The Relationship Approach
Person-Centred, aka Client-Centred, therapy is focused on you, not your therapist. You’re viewed not as a case, but as a flesh-and-blood individual, with individual experience, capable of coming to your own right decisions and answers.
This approach sees our actualisation (reaching our potential) as inevitably blocked or distorted by our life experiences, particularly those which led us to feel that we are only loved or valued if we behave in certain ways or have certain feelings. Due to the deep human need to feel valued, we tend to warp or deny those thoughts and feelings that we believe aren’t acceptable.
The main premise behind Person-Centred therapy is that what a person needs to achieve wellness is an atmosphere where anything you disclose, even if it seems irrational or socially unacceptable, will be met without judgment. Person-Centred therapy lets clients be themselves, safe in the knowledge that whatever their issue may be, they’re a person of worth and value.
The therapist works to understand the client’s experience from the client’s perspective, and to positively value the client as a person in all aspects of their humanity, while aiming to be open and authentic. These attitude of the therapist towards the client will only be helpful if the client experiences them as real within the relationship, and so the relationship between the therapist and client is fundamental to the success of therapy. Being client-centred, this kind of therapy allows you to proceed at your own pace. You can take as little or as much time as you need to get to your goal.
How does it work?
Carl Rogers, the originator of the Person-Centred approach, advocates three elements (among others) for therapy that make the Person-Centred approach effective. These three are: unconditional positive regard, empathy, and congruence.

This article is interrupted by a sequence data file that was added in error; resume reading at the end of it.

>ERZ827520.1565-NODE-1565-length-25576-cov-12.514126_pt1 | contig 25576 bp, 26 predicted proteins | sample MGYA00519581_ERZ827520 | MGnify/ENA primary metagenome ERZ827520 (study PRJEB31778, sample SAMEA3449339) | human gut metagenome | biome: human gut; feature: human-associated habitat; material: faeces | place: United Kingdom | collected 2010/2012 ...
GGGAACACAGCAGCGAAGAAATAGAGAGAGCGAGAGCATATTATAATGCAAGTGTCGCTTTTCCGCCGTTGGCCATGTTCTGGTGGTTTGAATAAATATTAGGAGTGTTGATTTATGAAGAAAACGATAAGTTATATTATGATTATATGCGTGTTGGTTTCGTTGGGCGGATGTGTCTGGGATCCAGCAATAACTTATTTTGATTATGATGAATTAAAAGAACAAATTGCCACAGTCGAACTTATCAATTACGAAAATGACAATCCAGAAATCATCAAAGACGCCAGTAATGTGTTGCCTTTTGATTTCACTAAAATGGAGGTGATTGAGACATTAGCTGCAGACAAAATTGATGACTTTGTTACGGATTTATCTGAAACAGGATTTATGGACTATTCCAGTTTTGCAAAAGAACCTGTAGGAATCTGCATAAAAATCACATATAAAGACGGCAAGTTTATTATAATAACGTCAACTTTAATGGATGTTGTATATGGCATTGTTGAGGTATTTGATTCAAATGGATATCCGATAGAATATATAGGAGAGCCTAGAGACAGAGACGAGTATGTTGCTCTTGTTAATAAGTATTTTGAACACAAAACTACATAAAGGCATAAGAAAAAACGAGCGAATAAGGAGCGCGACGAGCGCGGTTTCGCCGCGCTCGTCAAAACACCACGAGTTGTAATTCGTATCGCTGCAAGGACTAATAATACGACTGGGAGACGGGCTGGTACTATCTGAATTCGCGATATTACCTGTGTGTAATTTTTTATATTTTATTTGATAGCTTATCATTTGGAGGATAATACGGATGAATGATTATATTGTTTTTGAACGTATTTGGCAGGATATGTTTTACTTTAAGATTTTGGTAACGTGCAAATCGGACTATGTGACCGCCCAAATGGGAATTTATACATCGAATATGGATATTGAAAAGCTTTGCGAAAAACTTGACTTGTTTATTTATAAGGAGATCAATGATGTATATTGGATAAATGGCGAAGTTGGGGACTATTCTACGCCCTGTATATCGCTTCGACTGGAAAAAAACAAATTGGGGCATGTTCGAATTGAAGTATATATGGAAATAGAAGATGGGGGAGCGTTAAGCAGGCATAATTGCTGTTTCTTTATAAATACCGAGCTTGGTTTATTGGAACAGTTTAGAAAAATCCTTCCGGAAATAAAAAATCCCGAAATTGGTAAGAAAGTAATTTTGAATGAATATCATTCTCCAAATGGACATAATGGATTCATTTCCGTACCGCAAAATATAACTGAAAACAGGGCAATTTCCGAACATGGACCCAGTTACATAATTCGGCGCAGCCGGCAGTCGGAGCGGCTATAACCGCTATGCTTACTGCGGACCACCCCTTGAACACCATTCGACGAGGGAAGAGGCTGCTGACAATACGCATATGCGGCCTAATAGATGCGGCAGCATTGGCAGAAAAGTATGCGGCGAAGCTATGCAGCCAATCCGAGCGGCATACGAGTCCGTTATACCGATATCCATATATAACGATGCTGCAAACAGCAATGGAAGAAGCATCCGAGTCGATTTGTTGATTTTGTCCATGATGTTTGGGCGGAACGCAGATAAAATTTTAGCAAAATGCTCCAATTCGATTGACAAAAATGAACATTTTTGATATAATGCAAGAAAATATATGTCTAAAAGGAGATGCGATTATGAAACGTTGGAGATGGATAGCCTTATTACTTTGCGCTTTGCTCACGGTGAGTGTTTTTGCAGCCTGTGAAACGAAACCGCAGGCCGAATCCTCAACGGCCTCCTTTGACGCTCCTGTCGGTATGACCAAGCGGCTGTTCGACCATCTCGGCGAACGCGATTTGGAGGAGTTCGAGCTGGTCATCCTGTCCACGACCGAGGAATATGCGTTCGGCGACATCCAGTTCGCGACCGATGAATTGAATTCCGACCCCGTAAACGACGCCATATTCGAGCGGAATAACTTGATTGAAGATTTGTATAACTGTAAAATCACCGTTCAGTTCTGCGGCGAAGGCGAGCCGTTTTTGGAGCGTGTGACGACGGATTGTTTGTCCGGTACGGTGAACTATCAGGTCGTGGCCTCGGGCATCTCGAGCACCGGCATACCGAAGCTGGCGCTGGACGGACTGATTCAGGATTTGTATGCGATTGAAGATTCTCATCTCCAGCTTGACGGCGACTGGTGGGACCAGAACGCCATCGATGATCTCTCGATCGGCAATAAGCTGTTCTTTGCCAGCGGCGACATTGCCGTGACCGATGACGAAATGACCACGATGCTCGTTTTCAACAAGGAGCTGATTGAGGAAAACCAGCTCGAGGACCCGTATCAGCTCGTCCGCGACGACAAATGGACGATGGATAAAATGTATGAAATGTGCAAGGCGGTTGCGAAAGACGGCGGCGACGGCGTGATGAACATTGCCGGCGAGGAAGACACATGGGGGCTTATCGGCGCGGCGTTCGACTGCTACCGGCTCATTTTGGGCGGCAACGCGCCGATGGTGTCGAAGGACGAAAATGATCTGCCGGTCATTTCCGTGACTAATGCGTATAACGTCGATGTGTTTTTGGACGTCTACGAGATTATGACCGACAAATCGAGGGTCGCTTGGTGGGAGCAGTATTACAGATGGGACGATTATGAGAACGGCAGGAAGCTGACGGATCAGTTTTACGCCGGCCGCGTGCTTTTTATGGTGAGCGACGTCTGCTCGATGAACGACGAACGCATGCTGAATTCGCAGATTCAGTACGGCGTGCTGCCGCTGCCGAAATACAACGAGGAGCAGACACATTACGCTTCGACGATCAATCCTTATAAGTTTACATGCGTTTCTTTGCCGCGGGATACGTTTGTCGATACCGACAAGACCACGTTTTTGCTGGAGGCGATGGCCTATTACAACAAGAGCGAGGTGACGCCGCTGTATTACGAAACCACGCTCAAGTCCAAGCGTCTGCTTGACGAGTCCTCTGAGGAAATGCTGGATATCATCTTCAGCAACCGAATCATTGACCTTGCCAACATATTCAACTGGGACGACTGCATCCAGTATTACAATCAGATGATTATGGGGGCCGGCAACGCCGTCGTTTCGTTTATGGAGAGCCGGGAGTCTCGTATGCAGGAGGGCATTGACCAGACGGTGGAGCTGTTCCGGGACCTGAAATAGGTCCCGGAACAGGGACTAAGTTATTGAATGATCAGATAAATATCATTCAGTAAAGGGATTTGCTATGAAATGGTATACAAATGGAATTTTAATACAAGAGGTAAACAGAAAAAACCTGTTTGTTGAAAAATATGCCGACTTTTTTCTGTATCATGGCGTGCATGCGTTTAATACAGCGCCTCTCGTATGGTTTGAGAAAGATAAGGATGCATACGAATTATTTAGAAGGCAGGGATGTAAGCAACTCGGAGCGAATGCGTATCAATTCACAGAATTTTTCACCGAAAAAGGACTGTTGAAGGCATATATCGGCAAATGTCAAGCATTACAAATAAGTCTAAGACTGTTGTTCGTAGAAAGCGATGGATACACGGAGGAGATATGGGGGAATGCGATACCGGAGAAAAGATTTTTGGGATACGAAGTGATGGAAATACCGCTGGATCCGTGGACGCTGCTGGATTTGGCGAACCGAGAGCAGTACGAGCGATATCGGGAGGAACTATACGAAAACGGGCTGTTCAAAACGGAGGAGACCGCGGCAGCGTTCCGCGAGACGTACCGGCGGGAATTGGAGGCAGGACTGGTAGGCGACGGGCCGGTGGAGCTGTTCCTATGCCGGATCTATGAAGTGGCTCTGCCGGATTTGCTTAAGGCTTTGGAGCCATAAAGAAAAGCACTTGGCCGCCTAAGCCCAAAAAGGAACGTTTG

Unconditional Positive Regard (UPR) refers to a non-judgmental acceptance of the other person, warts and all. UPR encourages vulnerability in clients, to the point of being able to be open about your darkest secrets. UPR breaks the barrier between therapist and client, making the therapeutic relationship more of an encouraging conversation between equals, instead of the traditional imbalance of expert and patient.
Empathy, on the other hand, is the ability to place oneself in the shoes of another person, to understand the client’s experience and feelings sensitively and accurately in the present moment. Person-Centred therapists listen empathically to their clients, which makes them effective in mirroring their clients’ emotions. Being able to identify and articulate emotions helps clients make sense of their own selves.
Congruence, meanwhile, is a therapist’s ability to be authentic, without any psychological defenses. When therapists effectively model congruence to their clients, clients learn how to be authentic themselves. The freedom to be true to one’s self permits self-exploration, self-acceptance, and consequently, self-change.
What issues does it treat?
Person-Centred therapy is for everyone, not just for those experiencing distress or dysfunctionality. In fact, this approach is the building block of most other therapies; it creates facilitative trust.
If you’re looking for a therapeutic method that doesn’t feel restrictive, one where you won’t be rushed into anything that you don’t want to do, then Person-Centred therapy is for you. This approach is most helpful for individuals feeling constrained and needing an atmosphere where they can simply be themselves. People with self-esteem issues, in particular, benefit greatly from Person-Centred therapists.
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